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California Bicycle Laws & Crash Help

CALIFORNIA BICYCLE LAWS

The California Vehicle Code contains the state laws that specify where and how bikes must operate. For the most part, bicyclists have the same rights and responsibilities as motor vehicle drivers. (CVC 21200).

There are some specific rules. Below, for your benefit, we summarize the key sections of the law that relate to cycling.

Bikeway design guidelines are particularly important at intersections.

WHERE YOU CAN RIDE

If you’re moving as fast as traffic, you can ride wherever you want.

If you’re moving slower than traffic, you can “take the lane” if it’s not wide enough for a bike and a vehicle to safely share side-by-side. The law says that people who ride bikes must ride as close to the right side of the road as practicable except under the following conditions: when passing, preparing for a left turn, avoiding hazards, if the lane is too narrow to share, or if approaching a place where a right turn is authorized. (CVC 21202) Unfortunately, some motorists and even police don’t understand cyclists’ right to “take the lane.” If you have a legal problem based on this understanding, consider calling one of the bike-friendly lawyers we identify on our “Crash Help” page.

Use the bicycle lane. On a roadway with a bike lane, bicyclists traveling slower than traffic must use the bike lane except when making a left turn, passing, avoiding hazardous conditions, or approaching a place where a right turn is authorized. CVC 21208

You don’t have to use the “protected bike lane.” Once a bike lane is separated from moving traffic with posts or car parking or anything else, it’s no longer a “bike lane” according to the law; it’s a “separated bikeway.” CVC 21208 does not apply. You may ride outside of the separated bikeway for any reason. (SHC 890.4d)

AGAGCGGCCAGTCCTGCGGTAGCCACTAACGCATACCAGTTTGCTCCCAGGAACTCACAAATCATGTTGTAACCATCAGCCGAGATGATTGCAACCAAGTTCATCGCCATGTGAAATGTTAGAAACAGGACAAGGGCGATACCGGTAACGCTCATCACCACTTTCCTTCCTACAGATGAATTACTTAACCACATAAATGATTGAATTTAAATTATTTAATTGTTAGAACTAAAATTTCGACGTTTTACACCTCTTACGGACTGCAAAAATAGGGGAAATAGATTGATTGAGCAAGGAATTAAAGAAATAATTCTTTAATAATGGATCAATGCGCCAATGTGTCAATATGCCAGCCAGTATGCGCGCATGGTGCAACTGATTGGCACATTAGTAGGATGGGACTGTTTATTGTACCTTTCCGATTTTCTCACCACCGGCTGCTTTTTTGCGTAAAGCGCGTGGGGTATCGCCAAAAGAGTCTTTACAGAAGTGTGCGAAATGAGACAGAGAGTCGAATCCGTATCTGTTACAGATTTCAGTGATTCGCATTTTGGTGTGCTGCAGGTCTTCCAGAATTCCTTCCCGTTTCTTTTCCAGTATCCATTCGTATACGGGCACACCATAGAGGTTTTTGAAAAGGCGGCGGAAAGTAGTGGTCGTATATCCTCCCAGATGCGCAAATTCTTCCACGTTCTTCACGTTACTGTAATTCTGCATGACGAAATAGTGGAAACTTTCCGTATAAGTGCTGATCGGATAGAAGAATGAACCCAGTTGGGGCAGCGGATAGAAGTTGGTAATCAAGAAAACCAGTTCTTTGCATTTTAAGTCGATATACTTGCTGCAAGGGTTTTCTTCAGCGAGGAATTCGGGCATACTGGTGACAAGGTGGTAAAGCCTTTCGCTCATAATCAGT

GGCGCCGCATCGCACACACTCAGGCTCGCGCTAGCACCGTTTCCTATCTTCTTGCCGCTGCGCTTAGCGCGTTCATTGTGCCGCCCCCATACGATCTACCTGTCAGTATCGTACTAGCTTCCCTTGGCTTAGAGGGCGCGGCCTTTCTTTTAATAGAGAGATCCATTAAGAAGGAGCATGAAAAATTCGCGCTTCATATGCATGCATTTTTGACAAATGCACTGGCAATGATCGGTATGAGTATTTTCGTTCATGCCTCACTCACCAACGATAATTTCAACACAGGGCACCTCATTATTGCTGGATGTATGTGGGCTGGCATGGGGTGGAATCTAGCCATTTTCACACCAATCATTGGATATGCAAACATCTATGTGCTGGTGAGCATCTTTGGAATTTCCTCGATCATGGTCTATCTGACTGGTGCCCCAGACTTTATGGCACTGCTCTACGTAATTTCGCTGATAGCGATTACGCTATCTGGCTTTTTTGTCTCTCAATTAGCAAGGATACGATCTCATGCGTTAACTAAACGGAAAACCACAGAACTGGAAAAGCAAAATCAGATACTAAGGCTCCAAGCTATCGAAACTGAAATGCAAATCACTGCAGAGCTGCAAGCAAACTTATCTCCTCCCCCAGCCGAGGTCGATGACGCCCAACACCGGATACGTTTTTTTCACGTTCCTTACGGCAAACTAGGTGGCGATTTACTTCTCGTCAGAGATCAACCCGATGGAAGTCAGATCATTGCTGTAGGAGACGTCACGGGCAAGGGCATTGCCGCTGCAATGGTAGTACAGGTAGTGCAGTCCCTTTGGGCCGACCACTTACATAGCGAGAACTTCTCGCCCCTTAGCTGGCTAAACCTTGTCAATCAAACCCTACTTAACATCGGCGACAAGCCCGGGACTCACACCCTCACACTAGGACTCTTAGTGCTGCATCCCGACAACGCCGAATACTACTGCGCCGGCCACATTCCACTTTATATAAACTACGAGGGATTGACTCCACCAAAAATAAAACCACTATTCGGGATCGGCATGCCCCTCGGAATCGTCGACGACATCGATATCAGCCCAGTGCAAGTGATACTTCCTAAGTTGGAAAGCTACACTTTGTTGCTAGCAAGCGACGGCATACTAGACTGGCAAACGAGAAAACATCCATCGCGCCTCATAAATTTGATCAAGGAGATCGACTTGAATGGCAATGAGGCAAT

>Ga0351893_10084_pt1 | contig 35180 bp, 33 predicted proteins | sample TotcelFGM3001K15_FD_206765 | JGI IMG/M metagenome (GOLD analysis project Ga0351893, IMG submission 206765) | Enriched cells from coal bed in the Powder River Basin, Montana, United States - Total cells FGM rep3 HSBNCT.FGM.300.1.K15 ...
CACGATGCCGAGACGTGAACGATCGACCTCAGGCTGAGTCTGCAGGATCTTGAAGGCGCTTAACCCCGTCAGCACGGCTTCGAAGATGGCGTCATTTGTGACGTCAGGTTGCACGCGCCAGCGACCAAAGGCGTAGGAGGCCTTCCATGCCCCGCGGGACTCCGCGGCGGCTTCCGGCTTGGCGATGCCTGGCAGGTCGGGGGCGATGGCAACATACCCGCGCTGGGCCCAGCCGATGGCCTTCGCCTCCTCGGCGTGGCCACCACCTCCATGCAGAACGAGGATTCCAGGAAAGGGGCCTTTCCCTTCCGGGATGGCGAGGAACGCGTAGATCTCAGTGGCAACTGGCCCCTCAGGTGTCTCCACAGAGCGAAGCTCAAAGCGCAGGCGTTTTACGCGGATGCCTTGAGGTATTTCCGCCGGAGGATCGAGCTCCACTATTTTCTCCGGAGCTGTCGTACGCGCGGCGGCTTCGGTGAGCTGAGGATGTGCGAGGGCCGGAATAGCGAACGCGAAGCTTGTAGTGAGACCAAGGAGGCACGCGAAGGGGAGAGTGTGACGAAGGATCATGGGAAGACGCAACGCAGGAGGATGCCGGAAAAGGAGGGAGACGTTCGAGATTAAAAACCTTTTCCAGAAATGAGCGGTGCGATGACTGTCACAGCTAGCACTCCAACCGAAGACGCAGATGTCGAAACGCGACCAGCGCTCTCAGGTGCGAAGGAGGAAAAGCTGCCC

Ride with traffic. Bicyclists must travel on the right side of the roadway in the direction of traffic, except when passing, making a legal left turn, riding on a one-way street, riding on a road that is too narrow, or when the right side of the road is closed due to road construction. CVC 21650

Mopeds and high-speed electric bikes are not like regular bikes. Gas-powered bicycles and type 3 electric bicycles (with top assisted speeds of 28 mph) may not be used on trails or bike paths or lanes unless allowed by local authorities. They may be used in bike lanes or separated bikeways adjacent to the roadway. CVC 21207.5  They require helmets and may not be operated by people under age 16.

Low-speed electric bicycles are almost like regular bikes. Type 1 and 2 electric bicycles (with top assisted speeds of 20 mph) are allowed wherever regular bikes are allowed unless a sign specifically prohibits electric bicycles.

Bike path obstruction: No one may stop on or park a bicycle on a bicycle path. CVC 21211

SidewalksIndividual cities and counties control whether bicyclists may ride on sidewalks.  CVC 21206

FreewaysBicycles (including motorized bicycles) may not be ridden on freeways and expressways where doing so is prohibited by the California Department of Transportation and local authorities. CVC 21960

Toll bridgesBicyclists may not cross a toll bridge unless permitted to do so by the California Department of Transportation. CVC 23330